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There’s good and bad news about Canadian director Denys Arcand’s The Fall of the American Empire. First, the positive. The opening scene establishes Montreal deliveryman Pierre-Paul’s impressive philosophical and literary knowledge, rare content for a plot-driven theft film. Despite Pierre-Paul’s self-congratulatory pronouncements, it’s fun to hear Pierre-Paul and his soon to be ex-girlfriend bank teller summarize their life’s expectations.

He asserts he’s too intelligent to ever get rich, categorically dismissing several famous writers and philosophers including Dostoyevsky, Hemingway, Wittgenstein and Marcus Aurelius. Then fate and temptation intervene through an interrupted robbery. Pierre-Paul, not so wisely, thinks he can get away with grabbing two dropped duffel bags of money. No more plot here because among the pleasures are unanticipated developments involving a just-released convict with a degree in financial management, a pair of police detectives, a high-priced escort, and vicious mob men identified as Irish and Jewish.

It’s here that unimaginative and offensive stereotypes reside, despite politically positive (though abbreviated) nods to the homeless, especially indigenous men and women. The majority of the villains, including the robbers, are black while all of the law-abiding individuals are white. Moreover, one of the top black criminals expresses ludicrous superstitious belief in an amulet’s ability to protect him.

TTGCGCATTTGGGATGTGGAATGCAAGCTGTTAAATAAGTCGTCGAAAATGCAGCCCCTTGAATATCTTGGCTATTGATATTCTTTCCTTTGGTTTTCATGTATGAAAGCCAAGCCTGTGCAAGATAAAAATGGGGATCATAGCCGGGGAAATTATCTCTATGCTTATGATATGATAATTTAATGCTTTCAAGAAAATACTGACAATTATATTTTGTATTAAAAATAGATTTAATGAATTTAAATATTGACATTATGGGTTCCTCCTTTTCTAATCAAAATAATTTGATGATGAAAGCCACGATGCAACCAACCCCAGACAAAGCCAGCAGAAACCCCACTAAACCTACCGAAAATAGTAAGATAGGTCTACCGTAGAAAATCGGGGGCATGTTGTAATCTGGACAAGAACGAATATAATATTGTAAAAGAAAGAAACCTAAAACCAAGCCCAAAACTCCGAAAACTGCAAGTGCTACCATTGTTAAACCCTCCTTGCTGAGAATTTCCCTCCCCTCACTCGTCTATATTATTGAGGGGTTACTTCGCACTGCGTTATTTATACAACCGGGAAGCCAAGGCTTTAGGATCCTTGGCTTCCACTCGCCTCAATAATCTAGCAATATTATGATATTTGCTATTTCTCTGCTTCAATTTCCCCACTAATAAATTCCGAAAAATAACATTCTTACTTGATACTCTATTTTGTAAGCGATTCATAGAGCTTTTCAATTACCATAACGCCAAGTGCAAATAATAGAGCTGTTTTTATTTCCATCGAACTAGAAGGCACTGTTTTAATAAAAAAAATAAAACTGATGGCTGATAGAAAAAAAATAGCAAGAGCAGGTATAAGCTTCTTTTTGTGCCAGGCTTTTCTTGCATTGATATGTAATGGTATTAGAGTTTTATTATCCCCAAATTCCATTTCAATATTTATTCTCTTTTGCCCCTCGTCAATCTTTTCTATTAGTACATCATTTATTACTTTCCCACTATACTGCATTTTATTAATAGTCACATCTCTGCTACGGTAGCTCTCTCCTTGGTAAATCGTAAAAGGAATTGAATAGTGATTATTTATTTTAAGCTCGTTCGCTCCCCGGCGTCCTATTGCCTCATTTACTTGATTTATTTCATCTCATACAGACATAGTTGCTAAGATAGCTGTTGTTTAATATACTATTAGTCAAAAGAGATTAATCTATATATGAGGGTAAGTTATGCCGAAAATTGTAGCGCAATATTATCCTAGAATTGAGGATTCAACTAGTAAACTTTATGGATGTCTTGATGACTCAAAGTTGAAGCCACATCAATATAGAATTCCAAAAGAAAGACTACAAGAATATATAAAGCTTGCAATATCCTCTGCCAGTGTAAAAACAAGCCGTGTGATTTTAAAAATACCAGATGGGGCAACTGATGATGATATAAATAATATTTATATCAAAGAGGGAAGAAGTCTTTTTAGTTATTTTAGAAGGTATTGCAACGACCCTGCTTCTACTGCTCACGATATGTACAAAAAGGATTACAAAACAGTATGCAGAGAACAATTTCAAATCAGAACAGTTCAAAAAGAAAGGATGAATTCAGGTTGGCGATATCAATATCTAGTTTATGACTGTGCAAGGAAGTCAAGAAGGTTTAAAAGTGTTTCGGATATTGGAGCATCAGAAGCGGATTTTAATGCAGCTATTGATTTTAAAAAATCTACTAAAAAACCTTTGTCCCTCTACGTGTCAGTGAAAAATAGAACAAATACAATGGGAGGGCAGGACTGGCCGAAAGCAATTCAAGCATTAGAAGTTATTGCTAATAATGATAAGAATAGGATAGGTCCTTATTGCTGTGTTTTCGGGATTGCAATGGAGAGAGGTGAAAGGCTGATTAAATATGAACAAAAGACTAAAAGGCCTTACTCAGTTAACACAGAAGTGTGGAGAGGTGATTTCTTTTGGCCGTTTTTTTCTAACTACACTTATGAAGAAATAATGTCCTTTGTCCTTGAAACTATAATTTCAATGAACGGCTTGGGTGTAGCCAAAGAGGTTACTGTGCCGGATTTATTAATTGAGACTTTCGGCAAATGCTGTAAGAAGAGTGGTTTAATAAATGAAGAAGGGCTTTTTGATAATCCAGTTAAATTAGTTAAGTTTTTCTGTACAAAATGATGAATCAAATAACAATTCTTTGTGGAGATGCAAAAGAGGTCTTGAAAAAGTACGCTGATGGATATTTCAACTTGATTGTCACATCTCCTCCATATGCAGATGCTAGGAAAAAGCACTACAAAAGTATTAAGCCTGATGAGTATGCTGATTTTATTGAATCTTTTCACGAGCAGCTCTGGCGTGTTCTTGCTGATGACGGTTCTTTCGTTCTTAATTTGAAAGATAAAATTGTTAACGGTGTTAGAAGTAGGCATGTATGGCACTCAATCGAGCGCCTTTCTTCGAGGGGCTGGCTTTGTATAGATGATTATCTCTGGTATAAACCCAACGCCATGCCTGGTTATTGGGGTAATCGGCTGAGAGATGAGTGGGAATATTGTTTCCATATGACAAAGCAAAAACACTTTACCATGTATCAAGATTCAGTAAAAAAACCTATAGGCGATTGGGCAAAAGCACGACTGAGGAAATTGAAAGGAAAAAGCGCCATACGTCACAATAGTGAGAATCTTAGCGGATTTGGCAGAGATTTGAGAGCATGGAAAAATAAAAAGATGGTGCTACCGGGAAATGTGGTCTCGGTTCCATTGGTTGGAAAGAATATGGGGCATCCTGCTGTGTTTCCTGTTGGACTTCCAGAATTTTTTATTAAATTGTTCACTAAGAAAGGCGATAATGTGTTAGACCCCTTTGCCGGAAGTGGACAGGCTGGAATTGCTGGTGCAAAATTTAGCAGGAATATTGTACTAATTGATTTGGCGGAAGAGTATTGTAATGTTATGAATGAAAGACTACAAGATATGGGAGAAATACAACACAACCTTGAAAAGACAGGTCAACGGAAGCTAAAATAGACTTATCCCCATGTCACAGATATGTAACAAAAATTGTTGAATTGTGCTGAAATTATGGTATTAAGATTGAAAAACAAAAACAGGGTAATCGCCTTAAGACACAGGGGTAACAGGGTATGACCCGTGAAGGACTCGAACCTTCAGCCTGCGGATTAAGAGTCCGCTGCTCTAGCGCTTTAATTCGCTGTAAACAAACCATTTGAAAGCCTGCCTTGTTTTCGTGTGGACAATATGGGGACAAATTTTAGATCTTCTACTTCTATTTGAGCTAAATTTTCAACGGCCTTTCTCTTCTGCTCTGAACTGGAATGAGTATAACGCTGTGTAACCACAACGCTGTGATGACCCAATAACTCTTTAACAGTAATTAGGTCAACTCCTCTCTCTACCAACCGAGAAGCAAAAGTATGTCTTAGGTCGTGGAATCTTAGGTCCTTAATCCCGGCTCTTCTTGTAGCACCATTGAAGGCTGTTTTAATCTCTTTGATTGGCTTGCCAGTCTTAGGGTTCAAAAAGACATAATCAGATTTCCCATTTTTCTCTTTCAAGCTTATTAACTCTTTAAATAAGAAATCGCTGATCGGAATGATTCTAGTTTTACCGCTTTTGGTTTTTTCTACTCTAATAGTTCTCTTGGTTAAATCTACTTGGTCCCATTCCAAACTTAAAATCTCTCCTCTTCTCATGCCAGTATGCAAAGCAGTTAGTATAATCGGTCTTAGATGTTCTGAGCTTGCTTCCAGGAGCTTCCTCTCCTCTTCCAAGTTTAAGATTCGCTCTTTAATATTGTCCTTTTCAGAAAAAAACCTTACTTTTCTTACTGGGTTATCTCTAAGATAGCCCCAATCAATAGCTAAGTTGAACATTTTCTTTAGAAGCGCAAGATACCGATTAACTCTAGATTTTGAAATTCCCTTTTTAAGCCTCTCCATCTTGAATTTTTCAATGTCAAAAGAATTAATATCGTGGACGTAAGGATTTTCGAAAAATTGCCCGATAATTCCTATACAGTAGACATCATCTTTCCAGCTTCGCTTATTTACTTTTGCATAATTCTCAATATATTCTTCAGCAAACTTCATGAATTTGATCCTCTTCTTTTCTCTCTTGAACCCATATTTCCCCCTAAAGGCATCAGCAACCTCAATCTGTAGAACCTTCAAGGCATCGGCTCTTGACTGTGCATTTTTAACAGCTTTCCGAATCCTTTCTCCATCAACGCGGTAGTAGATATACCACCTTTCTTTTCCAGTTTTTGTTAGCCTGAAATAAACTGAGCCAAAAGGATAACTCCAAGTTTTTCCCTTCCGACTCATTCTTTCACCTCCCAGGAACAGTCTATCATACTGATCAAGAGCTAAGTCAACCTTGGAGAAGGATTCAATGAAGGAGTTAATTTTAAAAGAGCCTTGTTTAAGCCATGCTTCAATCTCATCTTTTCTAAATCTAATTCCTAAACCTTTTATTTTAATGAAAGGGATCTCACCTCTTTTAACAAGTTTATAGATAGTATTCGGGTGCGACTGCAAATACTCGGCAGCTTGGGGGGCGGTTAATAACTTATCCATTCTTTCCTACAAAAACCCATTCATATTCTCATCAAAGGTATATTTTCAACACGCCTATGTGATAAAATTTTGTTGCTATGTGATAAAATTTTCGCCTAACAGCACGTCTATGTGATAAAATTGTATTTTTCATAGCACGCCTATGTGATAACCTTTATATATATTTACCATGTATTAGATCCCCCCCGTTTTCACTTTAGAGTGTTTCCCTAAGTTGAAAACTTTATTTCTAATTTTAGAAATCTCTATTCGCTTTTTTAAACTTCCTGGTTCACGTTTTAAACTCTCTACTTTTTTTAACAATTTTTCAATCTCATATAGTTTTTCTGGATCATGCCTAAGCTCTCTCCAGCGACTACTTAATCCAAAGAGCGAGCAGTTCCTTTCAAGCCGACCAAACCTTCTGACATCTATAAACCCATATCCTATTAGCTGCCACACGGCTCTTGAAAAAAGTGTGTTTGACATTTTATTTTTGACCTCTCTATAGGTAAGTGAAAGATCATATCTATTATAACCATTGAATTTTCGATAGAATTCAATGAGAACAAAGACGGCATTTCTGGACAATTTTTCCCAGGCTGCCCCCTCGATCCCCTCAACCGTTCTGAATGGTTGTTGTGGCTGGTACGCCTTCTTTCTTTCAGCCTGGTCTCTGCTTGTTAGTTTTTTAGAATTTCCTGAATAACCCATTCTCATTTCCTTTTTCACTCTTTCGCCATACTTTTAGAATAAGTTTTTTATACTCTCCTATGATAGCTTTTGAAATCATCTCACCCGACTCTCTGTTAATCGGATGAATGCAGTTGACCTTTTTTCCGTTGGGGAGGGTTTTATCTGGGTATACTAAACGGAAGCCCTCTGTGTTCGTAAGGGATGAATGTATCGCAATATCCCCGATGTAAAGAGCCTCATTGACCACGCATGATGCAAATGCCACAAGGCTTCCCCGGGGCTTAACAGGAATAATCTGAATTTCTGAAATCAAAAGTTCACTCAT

Equally offensive, the expensive call girl is the clichéd whore with a heart of gold, sweet and responsive to a dullard like Pierre-Paul. Assuming writer/director Arcand intends a critique of such racist/sexist representation, he needs to sharpen his aim. He’s more on target skewering money’s corrupting influence. In fact, the film’s original title, Triumph of Money, explains the significance of its release as The Fall of the American Empire, indicting U.S. societal failures.

Technically, cinematographer Van Royko nicely frames shots and editor Arthur Tarnowski lingers enjoyably on reaction shots. Even at a slightly too long two hours plus, the well-acted, unconventional (albeit flawed) escapade has more on its mind than most heist films. I wish it had more effectively presented its arguments.

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Diane Carson

Diane Carson, Ph.D., Professor Emerita, has reviewed films for over 25 years and has covered the Cannes, Telluride, Toronto, Palm Springs, and Sundance festivals. She writes for KDHX, 88.1 FM. St. Louis’ community radio. One of the founders of the St. Louis International Film Festival, she continues to serve on juries. A past president of the University Film and Video Association, she taught film studies and production at St. Louis Community College and at Webster University. Her new book, written with two colleagues, is “Appetites and Anxieties: Food, Film, and the Politics of Representation,” Wayne State U. Press, 2014.